Ah, mes amis, the streets are calling! They beckon us with their unpredictable beauty, their fleeting moments, and their endless possibilities. But as we step out, camera in hand, a question lingers: should we go out with a plan, or should we let fate guide our lens?
Henri Cartier-Bresson, the father of modern street photography, was a man who believed in the "decisive moment," that split second where everything aligns perfectly. But even he had his methods, his favourite spots, and his keen eye trained by years of experience. So, let's explore the two approaches, shall we?
The Planned Approach
Some photographers swear by planning. They scout locations, study the light, and even pre-visualise the shots they want to capture. Planning can offer a sense of direction, especially for those new to street photography. It can help you focus and make the most out of your time, especially if you're visiting a location for a limited period.
But, ah, there's a caveat. Too much planning can make your work feel staged, robbing it of the spontaneity that gives street photography its soul. Cartier-Bresson himself was known to say, "Our eye must constantly measure, evaluate. We alter our perspective by a slight bending of the knees; we convey the chance meeting of lines by a simple shifting of our heads a thousandth of an inch...." In simpler terms, even with planning, one must remain flexible.
The Spontaneous Approach
Then there are those who prefer to wing it, to wander the streets with no agenda, letting the scenes unfold before them. This approach can yield unexpected gems, those serendipitous moments that you couldn't have planned if you tried. It's a bit like jazz, non? A beautiful improvisation.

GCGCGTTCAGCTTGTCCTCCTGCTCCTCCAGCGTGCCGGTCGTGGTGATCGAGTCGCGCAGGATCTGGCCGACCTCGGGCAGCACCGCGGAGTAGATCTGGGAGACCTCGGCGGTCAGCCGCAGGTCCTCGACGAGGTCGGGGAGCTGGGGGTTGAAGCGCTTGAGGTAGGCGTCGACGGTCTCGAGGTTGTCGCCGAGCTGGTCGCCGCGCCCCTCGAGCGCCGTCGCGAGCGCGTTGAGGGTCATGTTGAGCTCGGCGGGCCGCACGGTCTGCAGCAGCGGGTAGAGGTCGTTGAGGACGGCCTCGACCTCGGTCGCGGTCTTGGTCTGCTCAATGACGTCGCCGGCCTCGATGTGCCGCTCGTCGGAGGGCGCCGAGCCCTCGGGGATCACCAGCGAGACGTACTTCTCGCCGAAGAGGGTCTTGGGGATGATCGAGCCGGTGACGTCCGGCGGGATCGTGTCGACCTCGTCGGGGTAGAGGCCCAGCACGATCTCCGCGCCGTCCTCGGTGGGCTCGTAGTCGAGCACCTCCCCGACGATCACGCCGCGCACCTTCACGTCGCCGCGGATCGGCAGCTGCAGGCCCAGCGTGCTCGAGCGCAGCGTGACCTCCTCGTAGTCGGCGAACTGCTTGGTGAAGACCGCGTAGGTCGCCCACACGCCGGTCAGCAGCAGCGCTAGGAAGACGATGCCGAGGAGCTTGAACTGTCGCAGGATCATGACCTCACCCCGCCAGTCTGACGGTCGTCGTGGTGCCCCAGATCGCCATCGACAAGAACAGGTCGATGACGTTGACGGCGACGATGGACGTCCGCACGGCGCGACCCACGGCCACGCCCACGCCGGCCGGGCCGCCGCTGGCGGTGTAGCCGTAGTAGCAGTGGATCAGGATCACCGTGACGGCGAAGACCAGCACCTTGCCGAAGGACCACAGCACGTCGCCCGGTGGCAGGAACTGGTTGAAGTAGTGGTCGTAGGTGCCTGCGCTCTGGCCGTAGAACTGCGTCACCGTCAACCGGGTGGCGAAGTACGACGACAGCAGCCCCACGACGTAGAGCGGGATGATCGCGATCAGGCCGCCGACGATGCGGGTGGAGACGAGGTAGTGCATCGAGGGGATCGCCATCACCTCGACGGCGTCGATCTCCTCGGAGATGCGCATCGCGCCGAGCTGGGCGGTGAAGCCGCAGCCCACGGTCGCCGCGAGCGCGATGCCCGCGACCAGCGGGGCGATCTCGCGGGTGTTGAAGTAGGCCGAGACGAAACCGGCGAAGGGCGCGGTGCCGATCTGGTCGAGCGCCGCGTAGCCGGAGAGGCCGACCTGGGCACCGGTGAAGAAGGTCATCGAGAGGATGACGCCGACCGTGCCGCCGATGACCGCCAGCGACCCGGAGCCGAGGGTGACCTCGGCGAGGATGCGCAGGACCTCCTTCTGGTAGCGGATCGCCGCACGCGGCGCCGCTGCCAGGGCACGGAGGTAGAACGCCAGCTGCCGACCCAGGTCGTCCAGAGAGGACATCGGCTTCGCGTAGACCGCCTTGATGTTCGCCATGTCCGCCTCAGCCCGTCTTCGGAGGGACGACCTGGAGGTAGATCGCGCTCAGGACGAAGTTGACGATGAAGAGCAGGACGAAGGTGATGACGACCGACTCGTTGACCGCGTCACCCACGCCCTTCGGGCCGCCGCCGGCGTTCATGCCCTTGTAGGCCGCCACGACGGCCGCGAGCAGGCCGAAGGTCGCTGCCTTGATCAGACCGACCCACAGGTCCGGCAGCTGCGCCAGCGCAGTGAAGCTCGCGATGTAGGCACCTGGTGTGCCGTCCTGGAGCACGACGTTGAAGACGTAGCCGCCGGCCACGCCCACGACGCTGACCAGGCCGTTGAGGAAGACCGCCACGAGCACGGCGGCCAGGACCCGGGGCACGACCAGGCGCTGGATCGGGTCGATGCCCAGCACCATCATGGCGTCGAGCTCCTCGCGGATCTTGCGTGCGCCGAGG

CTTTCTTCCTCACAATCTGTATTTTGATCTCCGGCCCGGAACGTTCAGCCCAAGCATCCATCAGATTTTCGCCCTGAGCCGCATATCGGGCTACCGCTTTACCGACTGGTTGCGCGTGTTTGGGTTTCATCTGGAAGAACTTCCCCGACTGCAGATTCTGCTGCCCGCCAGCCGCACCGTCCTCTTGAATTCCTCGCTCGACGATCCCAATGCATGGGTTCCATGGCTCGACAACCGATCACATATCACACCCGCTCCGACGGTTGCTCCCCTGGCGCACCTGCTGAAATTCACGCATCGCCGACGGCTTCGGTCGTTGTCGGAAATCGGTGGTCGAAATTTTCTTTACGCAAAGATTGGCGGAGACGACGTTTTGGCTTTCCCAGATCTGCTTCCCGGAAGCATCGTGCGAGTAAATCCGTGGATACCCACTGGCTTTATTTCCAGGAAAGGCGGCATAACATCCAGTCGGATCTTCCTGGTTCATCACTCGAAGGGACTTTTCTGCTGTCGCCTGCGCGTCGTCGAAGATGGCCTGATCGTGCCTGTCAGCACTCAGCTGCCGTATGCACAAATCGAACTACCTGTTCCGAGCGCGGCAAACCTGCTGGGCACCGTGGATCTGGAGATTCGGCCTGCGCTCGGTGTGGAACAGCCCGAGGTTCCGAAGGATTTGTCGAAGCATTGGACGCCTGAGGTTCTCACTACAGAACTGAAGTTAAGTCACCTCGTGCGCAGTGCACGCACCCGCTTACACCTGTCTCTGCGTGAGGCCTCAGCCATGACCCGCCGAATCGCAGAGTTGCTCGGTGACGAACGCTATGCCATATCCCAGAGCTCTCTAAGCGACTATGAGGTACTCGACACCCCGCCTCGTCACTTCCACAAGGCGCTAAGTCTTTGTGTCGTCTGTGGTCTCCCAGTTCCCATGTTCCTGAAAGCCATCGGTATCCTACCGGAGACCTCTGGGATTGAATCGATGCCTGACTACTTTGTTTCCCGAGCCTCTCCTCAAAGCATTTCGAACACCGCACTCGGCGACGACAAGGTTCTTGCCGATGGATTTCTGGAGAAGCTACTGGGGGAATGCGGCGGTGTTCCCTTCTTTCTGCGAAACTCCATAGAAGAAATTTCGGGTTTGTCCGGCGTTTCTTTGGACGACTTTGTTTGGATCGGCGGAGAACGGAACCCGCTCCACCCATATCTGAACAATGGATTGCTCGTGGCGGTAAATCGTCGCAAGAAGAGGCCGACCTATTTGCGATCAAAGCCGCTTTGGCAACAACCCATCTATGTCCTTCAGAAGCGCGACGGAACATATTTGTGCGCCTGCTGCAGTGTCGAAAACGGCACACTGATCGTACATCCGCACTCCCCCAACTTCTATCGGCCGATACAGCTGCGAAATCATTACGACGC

However, going out without a plan can also result in aimless wandering and missed opportunities. You might stumble upon a fantastic scene only to realise you're not equipped to capture it, or you might end up with a collection of shots that lack cohesion.
The Middle Ground
Perhaps the best approach is a blend of both. Go out with a loose plan, but be open to detours. Have your favourite spots, but don't be afraid to explore new ones. As Cartier-Bresson put it, "To photograph is to hold one's breath when all faculties converge to capture fleeting reality. It's at that precise moment that mastering an image becomes a great physical and intellectual joy."
So, mes amis, whether you're a planner or a wanderer, remember that the streets are a stage where both the planned and the unplanned have roles to play. It's up to you to find your balance, to capture those decisive moments that lie somewhere between serendipity and strategy.
Disclaimer: While this article aims to capture the spirit of Henri Cartier-Bresson's approach to photography, it's important to note that these words are not his own but are inspired by his philosophy and methods.